Condition number

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In the field of numerical analysis, the condition number of a function with respect to an argument measures the asymptotically worst case of how much the function can change in proportion to small changes in the argument. The "function" is the solution of a problem and the "arguments" are the data in the problem. A problem with a low condition number is said to be well-conditioned, while a problem with a high condition number is said to be ill-conditioned. The condition number is a property of the problem. Paired with the problem are any number of algorithms that can be used to solve the problem, that is, to calculate the solution. Some algorithms have a property called backward stability. In general, a backward stable algorithm can be expected to accurately solve well-conditioned problems. Numerical analysis textbooks give formulas for the condition numbers of problems and identify the backward stable algorithms. As a general rule of thumb, if the condition number Îș(A) = 10k, then you lose k digits of accuracy on top of what would be lost to the numerical method due to loss of precision from arithmetic methods.[1]



For example, the condition number associated with the linear equation Ax = b gives a bound on how inaccurate the solution x will be after approximate solution. Note that this is before the effects of round-off error are taken into account; conditioning is a property of the matrix, not the algorithm or floating point accuracy of the computer used to solve the corresponding system. In particular, one should think of the condition number as being (very roughly) the rate at which the solution, x, will change with respect to a change in b. Thus, if the condition number is large, even a small error in b may cause a large error in x. On the other hand, if the condition number is small then the error in x will not be much bigger than the error in b.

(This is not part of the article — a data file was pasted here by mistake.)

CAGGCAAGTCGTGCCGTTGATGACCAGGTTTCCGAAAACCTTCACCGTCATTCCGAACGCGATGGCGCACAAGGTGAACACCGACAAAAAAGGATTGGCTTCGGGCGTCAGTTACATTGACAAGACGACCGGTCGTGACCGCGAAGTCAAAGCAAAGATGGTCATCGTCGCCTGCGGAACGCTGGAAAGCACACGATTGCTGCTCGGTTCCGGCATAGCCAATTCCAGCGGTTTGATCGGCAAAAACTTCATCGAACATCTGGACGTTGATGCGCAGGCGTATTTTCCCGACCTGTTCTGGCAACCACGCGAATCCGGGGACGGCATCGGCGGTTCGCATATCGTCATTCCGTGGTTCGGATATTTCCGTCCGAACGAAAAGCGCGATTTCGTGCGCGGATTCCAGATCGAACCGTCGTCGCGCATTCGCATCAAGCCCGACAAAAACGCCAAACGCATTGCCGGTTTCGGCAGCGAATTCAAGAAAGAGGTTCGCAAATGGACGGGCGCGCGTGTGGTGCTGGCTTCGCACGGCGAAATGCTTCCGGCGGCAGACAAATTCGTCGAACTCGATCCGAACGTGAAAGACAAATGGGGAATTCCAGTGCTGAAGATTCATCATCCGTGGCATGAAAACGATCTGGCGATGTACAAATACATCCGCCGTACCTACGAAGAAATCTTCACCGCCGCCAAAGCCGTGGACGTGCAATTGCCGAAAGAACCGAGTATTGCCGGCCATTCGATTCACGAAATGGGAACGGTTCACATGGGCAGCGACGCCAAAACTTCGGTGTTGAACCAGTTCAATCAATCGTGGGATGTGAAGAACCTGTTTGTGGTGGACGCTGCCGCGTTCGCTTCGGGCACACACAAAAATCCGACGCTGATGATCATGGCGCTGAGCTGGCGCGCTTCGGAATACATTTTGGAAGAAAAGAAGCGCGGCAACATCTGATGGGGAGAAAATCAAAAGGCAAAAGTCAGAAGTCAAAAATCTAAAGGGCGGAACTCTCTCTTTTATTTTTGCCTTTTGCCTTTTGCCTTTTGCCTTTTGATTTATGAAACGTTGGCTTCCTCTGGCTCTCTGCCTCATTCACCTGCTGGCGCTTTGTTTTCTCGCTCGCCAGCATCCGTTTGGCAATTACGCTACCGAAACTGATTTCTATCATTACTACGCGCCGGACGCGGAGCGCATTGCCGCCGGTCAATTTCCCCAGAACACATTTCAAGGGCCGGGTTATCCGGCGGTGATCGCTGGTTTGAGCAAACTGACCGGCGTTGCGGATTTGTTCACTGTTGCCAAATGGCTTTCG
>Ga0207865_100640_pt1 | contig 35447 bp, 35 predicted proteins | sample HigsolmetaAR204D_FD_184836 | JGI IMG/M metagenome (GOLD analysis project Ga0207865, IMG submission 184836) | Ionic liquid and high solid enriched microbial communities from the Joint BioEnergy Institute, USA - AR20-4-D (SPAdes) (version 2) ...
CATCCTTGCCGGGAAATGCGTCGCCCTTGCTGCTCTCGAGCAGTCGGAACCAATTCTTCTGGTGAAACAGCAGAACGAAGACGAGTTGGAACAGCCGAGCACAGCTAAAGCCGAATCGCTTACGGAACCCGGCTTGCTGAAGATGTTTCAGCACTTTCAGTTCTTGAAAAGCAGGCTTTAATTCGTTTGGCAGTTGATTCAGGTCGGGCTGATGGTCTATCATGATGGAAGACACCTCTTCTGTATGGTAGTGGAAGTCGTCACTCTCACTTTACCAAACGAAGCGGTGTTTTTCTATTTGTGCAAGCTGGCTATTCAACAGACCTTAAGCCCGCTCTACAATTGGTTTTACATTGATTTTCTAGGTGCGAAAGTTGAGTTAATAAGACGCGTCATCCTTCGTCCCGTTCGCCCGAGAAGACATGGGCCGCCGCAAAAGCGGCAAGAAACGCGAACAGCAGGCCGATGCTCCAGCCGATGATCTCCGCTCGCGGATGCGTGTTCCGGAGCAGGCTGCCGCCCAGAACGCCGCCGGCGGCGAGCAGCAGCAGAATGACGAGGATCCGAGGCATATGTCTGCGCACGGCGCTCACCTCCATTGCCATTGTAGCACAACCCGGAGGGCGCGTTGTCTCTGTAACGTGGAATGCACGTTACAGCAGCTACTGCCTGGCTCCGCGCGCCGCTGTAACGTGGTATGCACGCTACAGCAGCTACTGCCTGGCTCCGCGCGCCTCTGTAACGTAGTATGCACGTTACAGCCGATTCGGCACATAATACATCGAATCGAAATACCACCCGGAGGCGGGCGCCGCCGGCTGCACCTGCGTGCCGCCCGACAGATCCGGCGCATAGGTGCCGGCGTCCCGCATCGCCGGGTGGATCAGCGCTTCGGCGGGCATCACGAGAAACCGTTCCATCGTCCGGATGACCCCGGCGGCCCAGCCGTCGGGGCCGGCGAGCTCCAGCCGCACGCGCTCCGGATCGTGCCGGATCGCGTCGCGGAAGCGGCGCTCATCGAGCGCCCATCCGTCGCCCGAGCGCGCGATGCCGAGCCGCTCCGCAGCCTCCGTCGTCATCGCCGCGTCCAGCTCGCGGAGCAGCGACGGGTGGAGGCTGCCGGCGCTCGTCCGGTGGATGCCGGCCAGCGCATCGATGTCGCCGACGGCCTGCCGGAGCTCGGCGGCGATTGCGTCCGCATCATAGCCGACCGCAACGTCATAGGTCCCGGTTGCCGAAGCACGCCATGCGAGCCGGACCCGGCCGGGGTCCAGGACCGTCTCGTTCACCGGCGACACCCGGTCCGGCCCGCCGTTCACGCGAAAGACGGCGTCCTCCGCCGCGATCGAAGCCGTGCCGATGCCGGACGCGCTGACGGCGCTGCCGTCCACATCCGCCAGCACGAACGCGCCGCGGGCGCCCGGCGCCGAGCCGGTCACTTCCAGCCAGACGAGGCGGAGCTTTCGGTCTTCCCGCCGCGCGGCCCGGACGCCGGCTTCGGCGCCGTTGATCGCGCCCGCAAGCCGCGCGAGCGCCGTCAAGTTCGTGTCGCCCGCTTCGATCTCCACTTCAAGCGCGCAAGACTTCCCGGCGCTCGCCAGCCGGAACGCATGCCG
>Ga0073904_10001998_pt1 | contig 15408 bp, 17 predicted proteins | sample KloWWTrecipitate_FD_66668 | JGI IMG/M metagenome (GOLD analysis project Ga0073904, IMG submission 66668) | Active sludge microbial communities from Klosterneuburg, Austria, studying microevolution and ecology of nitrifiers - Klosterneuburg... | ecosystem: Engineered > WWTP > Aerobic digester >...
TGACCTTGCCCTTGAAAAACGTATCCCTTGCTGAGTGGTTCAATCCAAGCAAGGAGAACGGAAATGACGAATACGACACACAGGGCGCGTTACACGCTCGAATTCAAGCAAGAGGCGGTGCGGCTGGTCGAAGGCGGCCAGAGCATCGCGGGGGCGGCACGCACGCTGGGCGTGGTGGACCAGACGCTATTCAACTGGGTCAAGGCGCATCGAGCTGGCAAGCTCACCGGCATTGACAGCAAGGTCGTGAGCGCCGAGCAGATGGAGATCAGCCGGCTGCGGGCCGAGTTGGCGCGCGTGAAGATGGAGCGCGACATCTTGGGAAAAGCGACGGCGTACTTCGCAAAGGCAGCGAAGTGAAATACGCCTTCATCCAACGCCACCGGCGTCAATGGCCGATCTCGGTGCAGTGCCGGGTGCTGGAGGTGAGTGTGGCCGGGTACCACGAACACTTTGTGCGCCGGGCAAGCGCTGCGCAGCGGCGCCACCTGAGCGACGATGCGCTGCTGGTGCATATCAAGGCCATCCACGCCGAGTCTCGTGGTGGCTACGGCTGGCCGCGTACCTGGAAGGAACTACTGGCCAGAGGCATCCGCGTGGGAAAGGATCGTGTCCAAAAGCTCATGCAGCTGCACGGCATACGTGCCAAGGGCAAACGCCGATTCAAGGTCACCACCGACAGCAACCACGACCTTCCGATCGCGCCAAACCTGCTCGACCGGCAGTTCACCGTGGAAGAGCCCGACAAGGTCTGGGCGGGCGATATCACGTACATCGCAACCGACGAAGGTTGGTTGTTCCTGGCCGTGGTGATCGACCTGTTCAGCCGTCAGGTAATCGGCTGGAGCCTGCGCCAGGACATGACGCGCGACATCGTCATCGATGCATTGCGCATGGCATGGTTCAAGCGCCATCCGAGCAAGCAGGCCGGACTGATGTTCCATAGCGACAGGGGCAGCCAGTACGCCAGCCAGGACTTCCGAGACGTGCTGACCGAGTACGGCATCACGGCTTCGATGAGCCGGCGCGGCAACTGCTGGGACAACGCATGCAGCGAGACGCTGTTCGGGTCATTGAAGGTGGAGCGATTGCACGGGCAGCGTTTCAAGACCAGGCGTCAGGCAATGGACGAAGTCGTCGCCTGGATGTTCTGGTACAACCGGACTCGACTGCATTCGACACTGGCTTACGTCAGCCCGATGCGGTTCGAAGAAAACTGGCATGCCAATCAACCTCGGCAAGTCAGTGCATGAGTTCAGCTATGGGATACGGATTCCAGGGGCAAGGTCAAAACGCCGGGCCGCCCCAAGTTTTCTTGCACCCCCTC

The condition number is defined more precisely to be the maximum ratio of the relative error in x divided by the relative error in b.

Let e be the error in b. Assuming that A is a square matrix, the error in the solution A−1b is A−1e. The ratio of the relative error in the solution to the relative error in b is

This is easily transformed to

The maximum value (for nonzero b and e) is easily seen to be the product of the two operator norms:

The same definition is used for any consistent norm. This number arises so often in numerical linear algebra that it is given a name, the condition number of a matrix.

Of course, this definition depends on the choice of norm.

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